- Zack Sharf
Disney has unveiled the new trailer for director Jon Favreau’s live-action “Jungle Book” staring newcomer Neel Sethi as Mowgli, Emjay Anthony as Grey Brother, Bill Murray as Baloo, Ben Kingsley as Bagheera, Idris Elba as Shere Khan, Scarlett Johansson as Kaa, Christopher Walken as King Louie, Giancarlo Esposito as Akela, Lupita Nyong'o as Raksha and Ralph Ineson as Father Wolf. Take a look in the player below or above and let us know what you think. Are you entranced? »
- Roth Cornet
It's a jungle out there, all right. The first full-length trailer for Walt Disney Pictures' The Jungle Book debuted on Access Hollywood Live Monday. The movie stars Neel Sethi as Mowgli and features the voice talents of Emjay Anthony as Grey Brother, Idris Elba as Shere Khan, Giancarlo Esposito as Akela, Ralph Ineson as Father Wolf, Scarlett Johansson as Kaa, Ben Kingsley as Bagheera, Bill Murray as Baloo, Lupita Nyong'o as Raksha and Christopher Walken as King Louie. Director Jon Favreau stopped by the show and discussed what went into making the movie. "There's so much technical stuff we're doing. Every time someone would come to the set, I'd show them behind the curtain," he said. »
★★★★☆ Old hags, horned deceivers and scary forests have all been done to death and it's easy to see why audiences might tire of revisiting the same old tropes in new horror. 'Twould be best to banish such doubts where Robert Eggers' brooding debut feature and Sundance hit The Witch (2015) is concerned, however. It may tread familiar ground, but it does so with unsettling composure, repurposing recognisable genre motifs for the period tale of a god-fearing family beset on their isolated New England farm. As much about the fear of sin as it is about evil itself, this is incredibly atmospheric stuff dripping with puritanical dread and steeped in satanic folklore.
Superstition is the key ingredient in seasoning Eggers' premise, of a family straining beneath the gargantuan weight of their own fear and guilt, with the supernatural. If you are hoping for a crone to descend upon them from the woods »
- CineVue UK
Writer/director Robert Eggers’ debut feature, The Witch, which premiered to great acclaim at the 2015 Sundance Film Festival (and won the Best Director Prize in the U.S. Narrative Competition), recently released a new trailer. It was also announced that the film will enjoy its international premiere at the 2015 Toronto International Film Festival as a special presentation.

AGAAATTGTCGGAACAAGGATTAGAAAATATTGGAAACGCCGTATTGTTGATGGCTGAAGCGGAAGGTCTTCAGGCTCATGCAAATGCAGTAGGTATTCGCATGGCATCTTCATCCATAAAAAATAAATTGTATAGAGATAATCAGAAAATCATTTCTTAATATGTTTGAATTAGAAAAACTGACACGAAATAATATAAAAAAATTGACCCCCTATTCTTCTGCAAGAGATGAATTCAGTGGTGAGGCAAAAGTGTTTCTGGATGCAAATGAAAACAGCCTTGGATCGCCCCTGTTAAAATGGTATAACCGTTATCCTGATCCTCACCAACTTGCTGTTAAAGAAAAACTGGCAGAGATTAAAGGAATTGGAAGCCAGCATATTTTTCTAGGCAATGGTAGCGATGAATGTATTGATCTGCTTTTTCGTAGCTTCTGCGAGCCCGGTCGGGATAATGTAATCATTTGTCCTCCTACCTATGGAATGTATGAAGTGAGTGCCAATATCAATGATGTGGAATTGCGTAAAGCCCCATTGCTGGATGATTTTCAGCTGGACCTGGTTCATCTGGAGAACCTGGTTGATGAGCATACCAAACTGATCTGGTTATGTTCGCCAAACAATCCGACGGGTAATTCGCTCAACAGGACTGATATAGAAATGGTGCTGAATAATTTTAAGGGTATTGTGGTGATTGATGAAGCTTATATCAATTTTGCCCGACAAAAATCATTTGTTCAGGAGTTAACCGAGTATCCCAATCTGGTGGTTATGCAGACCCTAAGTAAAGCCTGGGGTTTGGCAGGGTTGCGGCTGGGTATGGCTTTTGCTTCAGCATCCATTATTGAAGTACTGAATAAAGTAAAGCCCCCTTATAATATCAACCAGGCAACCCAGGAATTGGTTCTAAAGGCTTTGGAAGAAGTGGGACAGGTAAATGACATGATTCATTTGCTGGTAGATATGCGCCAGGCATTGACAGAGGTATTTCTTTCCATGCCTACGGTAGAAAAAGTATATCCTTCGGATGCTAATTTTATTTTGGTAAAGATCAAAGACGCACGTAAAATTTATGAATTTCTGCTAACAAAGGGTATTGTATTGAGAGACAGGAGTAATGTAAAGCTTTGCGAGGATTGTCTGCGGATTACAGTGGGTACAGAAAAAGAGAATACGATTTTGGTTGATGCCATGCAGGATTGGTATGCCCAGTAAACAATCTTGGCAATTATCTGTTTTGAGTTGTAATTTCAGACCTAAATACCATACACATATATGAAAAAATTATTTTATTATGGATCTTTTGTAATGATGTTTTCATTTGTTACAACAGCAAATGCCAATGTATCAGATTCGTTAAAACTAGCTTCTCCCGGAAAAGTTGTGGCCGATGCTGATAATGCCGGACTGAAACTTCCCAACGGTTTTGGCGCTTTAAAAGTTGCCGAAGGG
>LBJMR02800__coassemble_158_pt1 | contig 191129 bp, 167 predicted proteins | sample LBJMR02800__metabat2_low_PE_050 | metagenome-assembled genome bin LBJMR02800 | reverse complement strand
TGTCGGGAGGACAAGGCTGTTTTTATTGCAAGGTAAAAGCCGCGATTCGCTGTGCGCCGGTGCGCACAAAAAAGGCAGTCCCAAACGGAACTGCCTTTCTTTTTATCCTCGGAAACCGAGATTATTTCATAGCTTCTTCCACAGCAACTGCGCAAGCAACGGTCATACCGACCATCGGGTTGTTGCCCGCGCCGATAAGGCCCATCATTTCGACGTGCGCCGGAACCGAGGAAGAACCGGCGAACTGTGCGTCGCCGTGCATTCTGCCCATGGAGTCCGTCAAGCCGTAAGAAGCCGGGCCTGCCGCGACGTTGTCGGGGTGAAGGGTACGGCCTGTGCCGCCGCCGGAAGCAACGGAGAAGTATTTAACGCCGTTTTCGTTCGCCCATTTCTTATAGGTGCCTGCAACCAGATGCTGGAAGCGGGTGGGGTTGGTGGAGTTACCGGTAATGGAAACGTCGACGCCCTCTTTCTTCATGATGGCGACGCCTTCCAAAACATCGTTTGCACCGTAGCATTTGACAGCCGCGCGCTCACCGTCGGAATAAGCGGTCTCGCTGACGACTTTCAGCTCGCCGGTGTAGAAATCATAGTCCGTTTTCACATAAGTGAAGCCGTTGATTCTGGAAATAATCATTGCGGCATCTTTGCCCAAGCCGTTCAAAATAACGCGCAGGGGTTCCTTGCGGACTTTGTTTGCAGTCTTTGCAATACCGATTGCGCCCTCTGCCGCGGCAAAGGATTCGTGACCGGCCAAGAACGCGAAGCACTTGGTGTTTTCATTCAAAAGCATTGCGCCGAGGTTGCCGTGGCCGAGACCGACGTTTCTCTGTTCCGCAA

Set in a painstakingly recreated God-fearing New England circa 1630, The Witch follows a farmer who get cast out of his colonial plantation and is forced to move his family to a remote plot of land on the edge of an ominous forest rumored to be controlled by witches. Almost immediately, strange and unsettling things begin to happen as animals turn violent, crops fail, and children go missing, only to reappear apparently possessed by malevolent spirits. As suspicion and paranoia mount, everyone begins to point the finger at the farmer’s teenage daughter, who is accused of witchcraft. »
- Mike Tyrkus
The first teaser for the supernatural thriller The Witch is bound to terrify you.
A Puritan family seemingly find paradise in making their new settlement, only to discover that devilment could drive them to ruin.
Writer-director Robert Eggers's old-school horror movie is riding high off winning the Directing Award at the Sundance Film Festival earlier this year.
It is also scheduled to be shown at the 2015 Toronto International Film Festival in September as part of the Special Presentations programming block.
The Witch is expected to reach cinemas next year. »